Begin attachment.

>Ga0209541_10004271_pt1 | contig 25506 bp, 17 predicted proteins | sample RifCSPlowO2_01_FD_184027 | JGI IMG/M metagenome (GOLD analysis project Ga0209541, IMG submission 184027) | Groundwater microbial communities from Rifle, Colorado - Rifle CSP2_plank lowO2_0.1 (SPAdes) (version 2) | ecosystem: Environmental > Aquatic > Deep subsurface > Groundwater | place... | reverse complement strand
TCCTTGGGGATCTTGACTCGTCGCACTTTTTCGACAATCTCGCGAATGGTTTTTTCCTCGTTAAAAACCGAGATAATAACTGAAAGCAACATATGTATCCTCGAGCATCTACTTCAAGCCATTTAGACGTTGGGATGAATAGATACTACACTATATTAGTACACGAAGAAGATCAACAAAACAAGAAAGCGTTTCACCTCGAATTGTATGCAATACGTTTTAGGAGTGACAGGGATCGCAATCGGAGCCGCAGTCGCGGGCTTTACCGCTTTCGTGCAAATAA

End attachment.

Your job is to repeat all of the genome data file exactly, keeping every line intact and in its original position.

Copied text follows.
>Ga0209541_10004271_pt1 | contig 25506 bp, 17 predicted proteins | sample RifCSPlowO2_01_FD_184027 | JGI IMG/M metagenome (GOLD analysis project Ga0209541, IMG submission 184027) | Groundwater microbial communities from Rifle, Colorado - Rifle CSP2_plank lowO2_0.1 (SPAdes) (version 2) | ecosystem: Environmental > Aquatic > Deep subsurface > Groundwater | place... | reverse complement strand
TCCTTGGGGATCTTGACTCGTCGCACTTTTTCGACAATCTCGCGAATGGTTTTTTCCTCGTTAAAAACCGAGATAATAACTGAAAGCAACATATGTATCCTCGAGCATCTACTTCAAGCCATTTAGACGTTGGGATGAATAGATACTACACTATATTAGTACACGAAGAAGATCAACAAAACAAGAAAGCGTTTCACCTCGAATTGTATGCAATACGTTTTAGGAGTGACAGGGATCGCAATCGGAGCCGCAGTCGCGGGCTTTACCGCTTTCGTGCAAATAA